I am stuck with the equation:
ICEO = (1+β) ICBO
My questions are:
- What is the physical interpretation of this equation?
- Will both the currents exist simultaneously?
- Are any of the reverse currents getting amplified?
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ICEO = Reverse Leakage Current between Collector and Emitter while Base is Open. (IB=0)
These are two different Leakage Currents for two different ways of Active Biasing of a BJT Transistor.
1/ ICBO is reverse leakage current going from the Collector to the Base. This current is then amplified by β to produce additional Collector current, thus the "1+β" term.
2/ Both currents exist simultaneously, but ICBO is included in ICEO.
3/ The reverse current ICBO is amplified, just like external Base current would be.
ICEO and ICBO exist/or measured when you connect the transistor in two different configuration(common base and common emmiter respectively) so there is no question of asking whether both exist simultaneously(answer is no).Consider you have transistor say T1 to be measured.You measure both Icbo and Iceo when you connect T1 in two different config as mentioned above.So now when you want to know what the value of Icbo wrt measured Iceo Iceo=(1+beta)Icbo will be the expression for solving.In a nutshell to calculate either Icbo or Iceo you need to know to measure just either of Iceo or Icbo for which the expression you mentioned helps.Hope you get it! Cheers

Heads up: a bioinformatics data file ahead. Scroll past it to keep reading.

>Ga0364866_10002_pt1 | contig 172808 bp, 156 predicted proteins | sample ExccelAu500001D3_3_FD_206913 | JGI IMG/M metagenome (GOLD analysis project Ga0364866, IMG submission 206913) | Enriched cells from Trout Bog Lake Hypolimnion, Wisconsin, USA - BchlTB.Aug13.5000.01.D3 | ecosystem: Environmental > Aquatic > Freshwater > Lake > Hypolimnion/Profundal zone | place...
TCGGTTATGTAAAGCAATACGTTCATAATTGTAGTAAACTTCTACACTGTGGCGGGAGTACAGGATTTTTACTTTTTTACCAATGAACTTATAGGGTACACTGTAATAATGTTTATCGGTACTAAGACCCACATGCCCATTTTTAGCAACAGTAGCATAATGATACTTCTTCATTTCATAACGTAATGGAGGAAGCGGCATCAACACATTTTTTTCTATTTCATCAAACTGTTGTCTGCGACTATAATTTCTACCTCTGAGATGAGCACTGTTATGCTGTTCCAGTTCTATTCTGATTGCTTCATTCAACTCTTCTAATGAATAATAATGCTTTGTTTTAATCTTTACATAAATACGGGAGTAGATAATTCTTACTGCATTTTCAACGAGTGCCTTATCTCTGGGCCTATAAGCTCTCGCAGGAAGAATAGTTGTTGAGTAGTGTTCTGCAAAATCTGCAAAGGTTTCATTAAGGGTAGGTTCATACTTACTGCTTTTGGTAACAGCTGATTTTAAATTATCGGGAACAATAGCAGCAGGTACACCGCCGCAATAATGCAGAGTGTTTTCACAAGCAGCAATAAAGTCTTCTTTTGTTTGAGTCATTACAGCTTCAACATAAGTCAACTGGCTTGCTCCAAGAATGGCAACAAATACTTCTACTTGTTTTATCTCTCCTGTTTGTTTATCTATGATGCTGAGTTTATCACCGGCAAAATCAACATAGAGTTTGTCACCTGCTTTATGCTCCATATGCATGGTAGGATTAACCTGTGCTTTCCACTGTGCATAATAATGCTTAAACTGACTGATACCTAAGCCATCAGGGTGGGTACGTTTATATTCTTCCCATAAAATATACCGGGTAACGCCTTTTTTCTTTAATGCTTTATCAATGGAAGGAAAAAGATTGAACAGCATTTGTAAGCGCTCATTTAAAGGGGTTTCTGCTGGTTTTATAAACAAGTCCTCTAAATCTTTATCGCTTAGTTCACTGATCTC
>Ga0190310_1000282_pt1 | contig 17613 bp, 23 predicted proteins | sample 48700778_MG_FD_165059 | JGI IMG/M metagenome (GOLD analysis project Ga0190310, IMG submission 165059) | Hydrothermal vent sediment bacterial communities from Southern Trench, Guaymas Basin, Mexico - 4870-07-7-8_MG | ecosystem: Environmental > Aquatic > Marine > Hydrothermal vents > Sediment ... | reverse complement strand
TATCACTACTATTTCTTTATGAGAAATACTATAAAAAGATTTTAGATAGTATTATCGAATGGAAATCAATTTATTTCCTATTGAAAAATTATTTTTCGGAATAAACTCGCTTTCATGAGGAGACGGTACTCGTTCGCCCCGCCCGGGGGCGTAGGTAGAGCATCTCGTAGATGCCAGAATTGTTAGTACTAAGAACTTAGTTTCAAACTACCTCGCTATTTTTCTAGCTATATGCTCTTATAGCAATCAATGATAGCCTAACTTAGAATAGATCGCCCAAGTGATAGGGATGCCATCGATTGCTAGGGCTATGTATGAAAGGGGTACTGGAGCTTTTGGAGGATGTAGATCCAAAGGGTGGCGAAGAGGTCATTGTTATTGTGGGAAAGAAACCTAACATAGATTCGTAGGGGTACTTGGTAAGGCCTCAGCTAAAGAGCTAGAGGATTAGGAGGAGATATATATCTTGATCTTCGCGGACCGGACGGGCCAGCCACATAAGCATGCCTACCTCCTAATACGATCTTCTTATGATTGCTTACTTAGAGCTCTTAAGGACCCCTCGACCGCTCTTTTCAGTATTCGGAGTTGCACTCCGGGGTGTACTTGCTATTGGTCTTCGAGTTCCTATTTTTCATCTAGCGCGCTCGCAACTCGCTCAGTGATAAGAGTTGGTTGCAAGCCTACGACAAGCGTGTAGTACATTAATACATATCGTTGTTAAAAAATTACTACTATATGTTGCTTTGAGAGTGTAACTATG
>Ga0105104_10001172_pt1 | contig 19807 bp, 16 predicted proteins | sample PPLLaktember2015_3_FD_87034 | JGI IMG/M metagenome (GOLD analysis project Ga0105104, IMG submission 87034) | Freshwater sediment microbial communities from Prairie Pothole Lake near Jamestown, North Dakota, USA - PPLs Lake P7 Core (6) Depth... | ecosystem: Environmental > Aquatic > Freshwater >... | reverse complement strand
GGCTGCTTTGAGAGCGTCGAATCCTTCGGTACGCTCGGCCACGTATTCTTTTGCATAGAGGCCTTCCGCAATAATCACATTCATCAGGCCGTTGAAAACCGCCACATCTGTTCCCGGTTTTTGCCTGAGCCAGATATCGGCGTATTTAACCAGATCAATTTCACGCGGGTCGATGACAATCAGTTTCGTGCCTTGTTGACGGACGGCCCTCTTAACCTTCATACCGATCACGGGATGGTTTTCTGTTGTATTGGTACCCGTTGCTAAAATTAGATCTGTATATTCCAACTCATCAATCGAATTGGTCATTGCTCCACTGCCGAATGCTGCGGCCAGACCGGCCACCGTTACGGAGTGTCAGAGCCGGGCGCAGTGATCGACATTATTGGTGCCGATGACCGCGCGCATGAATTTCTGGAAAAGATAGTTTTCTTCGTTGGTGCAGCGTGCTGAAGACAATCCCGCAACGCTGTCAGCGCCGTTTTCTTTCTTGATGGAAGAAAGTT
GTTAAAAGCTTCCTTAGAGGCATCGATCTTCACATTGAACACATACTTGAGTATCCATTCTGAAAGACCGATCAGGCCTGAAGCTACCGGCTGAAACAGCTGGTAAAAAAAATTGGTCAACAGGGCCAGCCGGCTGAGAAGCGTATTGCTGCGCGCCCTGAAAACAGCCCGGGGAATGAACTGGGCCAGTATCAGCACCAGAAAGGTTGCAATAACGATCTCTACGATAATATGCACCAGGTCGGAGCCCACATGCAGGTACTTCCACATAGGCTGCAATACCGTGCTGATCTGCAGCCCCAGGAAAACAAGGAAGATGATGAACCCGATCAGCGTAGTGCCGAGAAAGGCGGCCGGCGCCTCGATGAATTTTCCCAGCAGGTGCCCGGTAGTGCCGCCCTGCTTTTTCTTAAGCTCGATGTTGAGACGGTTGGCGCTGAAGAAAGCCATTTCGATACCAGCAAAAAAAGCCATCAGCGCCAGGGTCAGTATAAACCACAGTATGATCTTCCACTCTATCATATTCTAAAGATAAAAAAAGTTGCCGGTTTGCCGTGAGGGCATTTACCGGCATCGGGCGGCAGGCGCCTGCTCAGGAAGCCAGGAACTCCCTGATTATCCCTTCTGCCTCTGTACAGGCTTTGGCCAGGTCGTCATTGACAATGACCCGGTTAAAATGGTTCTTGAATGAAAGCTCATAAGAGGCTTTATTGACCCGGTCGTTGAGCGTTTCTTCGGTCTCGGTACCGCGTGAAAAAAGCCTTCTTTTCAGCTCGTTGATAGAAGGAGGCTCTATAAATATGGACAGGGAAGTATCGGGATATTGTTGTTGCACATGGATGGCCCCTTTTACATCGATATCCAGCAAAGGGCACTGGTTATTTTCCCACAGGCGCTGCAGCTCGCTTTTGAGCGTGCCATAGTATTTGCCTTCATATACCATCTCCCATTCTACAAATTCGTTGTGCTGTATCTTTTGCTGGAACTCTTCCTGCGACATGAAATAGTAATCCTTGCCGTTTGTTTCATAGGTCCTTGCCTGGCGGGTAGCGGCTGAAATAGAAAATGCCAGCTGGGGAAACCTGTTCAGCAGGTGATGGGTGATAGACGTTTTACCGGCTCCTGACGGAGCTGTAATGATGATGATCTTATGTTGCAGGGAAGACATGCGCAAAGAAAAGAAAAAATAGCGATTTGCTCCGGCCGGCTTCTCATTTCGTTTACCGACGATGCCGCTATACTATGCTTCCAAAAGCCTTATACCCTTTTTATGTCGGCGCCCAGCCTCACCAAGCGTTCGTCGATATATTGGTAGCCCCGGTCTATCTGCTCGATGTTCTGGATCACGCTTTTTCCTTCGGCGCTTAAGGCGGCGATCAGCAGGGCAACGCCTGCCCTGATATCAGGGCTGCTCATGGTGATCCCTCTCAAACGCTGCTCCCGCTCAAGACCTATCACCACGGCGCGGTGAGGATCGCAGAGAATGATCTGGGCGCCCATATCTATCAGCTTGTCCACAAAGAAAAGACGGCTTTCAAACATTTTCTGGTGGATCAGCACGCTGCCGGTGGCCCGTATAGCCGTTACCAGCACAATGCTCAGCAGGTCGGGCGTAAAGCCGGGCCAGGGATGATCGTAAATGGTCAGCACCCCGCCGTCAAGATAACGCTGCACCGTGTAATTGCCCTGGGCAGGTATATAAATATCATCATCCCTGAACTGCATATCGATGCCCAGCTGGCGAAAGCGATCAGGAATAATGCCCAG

I think the confusion with leakage currents, and other parameters, occurs because many textbooks don't explicitly state that the open terminal (b in the case of Iceo) and (e in the case of Iceo) is left 'open circuit' to allow the measurement of the parameter being measured.
This is also true for h-parameters etc. where terminals are either shorted out or left open to effectively 'freeze' parameters in order to measure another parameter under known and benign (for the measurement) conditions.
The equation relating the relationship between the parameters (Iceo and Icbo) apply when the device is in a correctly biased circuit.
It is feasible for anyone to breadboard a transistor circuit and measure these parameters but one requires accurate meters capable of measuring very small currents.
An easier way is to simulate the circuits using LTspice or similar free simulation software. Of course this last suggestion of simulation is simply to help the student understand how these parameters are measured and used.